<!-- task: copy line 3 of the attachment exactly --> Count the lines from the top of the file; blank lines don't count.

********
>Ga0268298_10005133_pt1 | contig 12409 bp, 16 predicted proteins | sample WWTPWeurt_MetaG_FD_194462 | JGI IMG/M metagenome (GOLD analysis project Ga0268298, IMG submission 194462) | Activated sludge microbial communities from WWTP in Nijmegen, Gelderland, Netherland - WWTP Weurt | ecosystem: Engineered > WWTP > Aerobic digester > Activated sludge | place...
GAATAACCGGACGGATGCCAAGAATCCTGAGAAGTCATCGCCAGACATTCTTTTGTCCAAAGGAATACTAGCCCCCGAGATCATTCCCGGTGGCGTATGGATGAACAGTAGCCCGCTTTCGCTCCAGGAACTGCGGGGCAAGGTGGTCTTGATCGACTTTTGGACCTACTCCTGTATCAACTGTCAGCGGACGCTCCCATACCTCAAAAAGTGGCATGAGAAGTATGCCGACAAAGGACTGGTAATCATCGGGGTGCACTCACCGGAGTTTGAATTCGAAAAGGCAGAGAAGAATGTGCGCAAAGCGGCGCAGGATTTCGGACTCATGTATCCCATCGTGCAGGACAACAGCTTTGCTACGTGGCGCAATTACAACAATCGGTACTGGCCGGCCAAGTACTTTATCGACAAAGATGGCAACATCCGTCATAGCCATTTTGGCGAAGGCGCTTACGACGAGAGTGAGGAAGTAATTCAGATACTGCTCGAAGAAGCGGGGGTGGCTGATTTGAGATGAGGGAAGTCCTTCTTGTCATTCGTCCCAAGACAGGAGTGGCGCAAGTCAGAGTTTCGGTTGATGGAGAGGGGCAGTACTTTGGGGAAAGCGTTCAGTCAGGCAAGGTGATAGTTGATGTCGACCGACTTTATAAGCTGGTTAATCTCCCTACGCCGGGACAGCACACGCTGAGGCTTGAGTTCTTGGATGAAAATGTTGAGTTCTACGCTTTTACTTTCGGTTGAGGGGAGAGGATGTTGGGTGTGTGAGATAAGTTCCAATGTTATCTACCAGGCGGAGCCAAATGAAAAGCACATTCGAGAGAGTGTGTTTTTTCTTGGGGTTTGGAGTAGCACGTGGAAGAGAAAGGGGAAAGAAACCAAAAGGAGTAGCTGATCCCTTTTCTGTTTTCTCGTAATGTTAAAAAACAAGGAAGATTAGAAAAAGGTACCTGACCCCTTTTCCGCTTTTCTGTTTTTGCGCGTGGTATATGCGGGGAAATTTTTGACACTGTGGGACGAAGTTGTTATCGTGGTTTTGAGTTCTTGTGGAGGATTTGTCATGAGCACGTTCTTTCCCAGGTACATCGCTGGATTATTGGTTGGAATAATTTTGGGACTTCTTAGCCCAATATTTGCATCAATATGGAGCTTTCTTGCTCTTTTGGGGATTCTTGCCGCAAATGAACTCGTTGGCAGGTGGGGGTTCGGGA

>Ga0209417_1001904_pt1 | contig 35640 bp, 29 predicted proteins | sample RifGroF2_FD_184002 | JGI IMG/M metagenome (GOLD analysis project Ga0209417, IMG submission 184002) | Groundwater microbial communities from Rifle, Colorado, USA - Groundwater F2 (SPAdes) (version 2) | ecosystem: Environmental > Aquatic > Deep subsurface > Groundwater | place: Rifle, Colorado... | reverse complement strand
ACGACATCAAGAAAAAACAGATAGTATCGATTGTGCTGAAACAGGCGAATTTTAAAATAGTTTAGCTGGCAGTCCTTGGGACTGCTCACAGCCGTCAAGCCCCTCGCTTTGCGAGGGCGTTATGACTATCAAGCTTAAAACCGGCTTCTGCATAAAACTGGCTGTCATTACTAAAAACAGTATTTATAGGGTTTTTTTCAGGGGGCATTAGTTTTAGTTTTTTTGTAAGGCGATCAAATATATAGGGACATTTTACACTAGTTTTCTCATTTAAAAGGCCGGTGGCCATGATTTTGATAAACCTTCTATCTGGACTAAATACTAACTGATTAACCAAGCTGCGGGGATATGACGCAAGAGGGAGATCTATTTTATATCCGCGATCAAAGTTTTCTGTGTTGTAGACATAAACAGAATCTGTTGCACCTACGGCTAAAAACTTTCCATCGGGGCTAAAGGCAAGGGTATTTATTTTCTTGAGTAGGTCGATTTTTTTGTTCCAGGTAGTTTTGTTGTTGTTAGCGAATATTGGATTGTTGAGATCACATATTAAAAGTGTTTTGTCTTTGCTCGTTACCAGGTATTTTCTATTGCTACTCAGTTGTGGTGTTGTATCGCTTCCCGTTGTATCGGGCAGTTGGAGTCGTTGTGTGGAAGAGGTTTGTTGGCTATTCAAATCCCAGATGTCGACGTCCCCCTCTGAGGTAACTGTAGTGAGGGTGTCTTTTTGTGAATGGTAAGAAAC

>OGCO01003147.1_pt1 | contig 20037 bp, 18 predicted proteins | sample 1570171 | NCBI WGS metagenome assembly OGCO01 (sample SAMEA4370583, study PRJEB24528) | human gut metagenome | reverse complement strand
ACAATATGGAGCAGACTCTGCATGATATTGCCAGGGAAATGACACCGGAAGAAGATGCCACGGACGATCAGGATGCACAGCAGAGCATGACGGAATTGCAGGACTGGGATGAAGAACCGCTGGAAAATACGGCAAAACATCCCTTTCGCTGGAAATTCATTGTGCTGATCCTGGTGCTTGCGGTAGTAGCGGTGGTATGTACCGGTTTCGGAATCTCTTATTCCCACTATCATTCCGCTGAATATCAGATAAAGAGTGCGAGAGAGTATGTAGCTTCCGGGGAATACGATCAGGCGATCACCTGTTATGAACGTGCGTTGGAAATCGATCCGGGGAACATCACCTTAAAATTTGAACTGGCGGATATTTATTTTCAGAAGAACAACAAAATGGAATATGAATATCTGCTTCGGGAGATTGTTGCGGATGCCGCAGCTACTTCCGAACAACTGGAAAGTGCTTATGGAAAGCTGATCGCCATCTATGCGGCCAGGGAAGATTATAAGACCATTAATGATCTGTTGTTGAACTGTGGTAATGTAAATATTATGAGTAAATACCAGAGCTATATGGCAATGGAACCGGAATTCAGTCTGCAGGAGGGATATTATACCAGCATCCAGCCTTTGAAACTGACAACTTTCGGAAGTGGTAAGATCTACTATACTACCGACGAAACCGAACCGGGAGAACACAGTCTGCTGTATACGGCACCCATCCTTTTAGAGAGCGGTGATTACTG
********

>Ga0209417_1001904_pt1 | contig 35640 bp, 29 predicted proteins | sample RifGroF2_FD_184002 | JGI IMG/M metagenome (GOLD analysis project Ga0209417, IMG submission 184002) | Groundwater microbial communities from Rifle, Colorado, USA - Groundwater F2 (SPAdes) (version 2) | ecosystem: Environmental > Aquatic > Deep subsurface > Groundwater | place: Rifle, Colorado... | reverse complement strand